“What David does is entirely creative. As much as it is technical it is also creative, collaborative and everybody is incredibly respectful of each other.
“He’s a magician. He’s absolutely extraordinary.”
Viggo Mortensen on research
“With David (Cronenberg) I know I’m going to have a good time shooting and the movie is probably going to be really interesting and original. As is the case this time again. A lot of cases with other directors the shoot is maybe fraught with tension and disorder but the research period can always be interesting. I love that.”
Now that Santa’s naughty and nice list has been put away for another year, it’s time to have a look at another list, Canada’s Top 10, the Toronto International Film Festival’s annual tally of the best Canadian features. In alphabetical order, here are the winners as chosen by a panel of industry experts.
Café de flore
The main pleasure in this story about the uncompromising power of true love is watching Vanessa Paradis throw glamour out the window and deliver a gritty, but lovingly rendered performance as a protective mother.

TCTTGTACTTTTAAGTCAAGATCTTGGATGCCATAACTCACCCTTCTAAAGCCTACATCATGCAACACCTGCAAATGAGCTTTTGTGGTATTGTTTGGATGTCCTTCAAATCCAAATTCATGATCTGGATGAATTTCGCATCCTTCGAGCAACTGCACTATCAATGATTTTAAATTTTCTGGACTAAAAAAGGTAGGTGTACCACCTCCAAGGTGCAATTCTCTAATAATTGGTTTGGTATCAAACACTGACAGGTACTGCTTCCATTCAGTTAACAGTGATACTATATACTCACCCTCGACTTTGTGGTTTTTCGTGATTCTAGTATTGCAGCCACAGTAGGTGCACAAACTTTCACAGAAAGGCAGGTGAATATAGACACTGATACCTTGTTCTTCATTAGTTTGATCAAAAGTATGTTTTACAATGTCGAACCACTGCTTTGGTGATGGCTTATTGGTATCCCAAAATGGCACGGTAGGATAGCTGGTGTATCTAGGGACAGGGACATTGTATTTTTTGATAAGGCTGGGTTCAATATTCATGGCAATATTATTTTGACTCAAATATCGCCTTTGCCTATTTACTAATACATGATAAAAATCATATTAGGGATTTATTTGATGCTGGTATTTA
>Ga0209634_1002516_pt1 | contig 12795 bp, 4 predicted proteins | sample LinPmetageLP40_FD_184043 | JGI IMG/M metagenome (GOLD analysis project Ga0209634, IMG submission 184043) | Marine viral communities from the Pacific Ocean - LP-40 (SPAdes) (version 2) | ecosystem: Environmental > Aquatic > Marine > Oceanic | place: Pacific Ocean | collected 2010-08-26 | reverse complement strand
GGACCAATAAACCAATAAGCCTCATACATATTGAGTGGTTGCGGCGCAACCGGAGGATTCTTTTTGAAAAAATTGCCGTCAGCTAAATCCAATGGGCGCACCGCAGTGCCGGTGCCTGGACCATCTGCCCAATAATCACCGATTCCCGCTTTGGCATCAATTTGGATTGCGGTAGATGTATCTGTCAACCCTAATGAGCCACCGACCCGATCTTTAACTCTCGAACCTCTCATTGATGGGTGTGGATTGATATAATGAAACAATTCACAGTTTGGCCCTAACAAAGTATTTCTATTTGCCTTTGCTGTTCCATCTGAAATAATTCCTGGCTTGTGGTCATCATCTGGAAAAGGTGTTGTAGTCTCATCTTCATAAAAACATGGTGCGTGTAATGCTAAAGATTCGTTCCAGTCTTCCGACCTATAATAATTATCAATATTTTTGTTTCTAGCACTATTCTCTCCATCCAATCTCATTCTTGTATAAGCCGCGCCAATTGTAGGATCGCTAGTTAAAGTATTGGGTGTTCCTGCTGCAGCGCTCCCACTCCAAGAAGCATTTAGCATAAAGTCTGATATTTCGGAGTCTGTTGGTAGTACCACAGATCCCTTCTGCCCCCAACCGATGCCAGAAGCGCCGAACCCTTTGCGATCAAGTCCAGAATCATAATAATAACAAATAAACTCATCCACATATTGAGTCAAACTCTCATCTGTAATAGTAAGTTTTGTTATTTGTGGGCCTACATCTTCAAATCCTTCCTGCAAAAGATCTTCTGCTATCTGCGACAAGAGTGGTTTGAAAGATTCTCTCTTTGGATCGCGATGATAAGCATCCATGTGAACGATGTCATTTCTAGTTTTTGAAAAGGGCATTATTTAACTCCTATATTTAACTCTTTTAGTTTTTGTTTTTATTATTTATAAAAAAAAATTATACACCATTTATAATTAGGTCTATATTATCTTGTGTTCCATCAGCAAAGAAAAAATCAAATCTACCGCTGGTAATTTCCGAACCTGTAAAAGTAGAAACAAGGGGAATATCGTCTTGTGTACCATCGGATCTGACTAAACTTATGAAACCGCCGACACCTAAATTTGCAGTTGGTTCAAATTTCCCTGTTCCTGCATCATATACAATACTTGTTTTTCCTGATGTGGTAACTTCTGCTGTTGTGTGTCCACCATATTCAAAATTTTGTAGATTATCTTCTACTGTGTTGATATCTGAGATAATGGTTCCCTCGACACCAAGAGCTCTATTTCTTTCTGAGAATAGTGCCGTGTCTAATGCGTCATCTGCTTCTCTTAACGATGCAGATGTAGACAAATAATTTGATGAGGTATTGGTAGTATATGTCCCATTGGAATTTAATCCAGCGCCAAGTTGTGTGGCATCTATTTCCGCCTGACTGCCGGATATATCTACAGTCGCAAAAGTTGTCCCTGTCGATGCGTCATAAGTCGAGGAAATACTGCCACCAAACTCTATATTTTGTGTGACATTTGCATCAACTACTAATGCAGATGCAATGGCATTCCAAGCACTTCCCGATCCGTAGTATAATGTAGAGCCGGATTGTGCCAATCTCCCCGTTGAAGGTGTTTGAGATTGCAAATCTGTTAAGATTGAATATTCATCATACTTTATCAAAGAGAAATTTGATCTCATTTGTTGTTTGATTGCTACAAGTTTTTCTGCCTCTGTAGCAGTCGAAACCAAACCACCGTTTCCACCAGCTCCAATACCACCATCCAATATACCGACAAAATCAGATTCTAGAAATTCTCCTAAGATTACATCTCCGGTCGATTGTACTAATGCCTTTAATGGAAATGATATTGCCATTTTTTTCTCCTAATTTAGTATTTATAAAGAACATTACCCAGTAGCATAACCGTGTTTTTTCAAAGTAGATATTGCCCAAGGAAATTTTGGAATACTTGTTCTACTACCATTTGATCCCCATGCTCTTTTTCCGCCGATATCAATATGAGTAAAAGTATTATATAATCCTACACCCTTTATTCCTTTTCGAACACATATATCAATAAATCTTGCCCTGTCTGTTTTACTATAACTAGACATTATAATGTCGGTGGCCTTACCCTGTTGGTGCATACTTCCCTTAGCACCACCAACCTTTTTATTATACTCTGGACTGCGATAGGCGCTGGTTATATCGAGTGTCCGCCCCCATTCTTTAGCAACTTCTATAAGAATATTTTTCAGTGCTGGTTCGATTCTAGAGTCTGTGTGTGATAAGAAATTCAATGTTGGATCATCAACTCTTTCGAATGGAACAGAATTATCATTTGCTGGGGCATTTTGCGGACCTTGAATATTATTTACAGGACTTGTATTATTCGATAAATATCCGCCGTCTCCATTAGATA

A Dangerous Method
Here two pioneering psychoanalysts, played by Michael Fassbender and Viggo Mortensen, have a falling out over an intelligent, beautiful but troubled patient (Keira Knightley). The movie is an enticing stew of psycho-sexuality and repression that challenges commonly held beliefs about what is normal and what is not.
The story of Canada’s John Dillinger is an entertaining romp through three decades in the life of a notorious homegrown folk hero.
Hobo With a Shotgun
This is like what would have happened if Roger Corman made Death Wish with a fake blood budget the size of a James Cameron movie.
Guy Maddin’s homage to 1930’s gangster melodramas is exactly what we expect from the eccentric director. It’s an expressionistic, beautifully grotesque story that demands multiple viewings.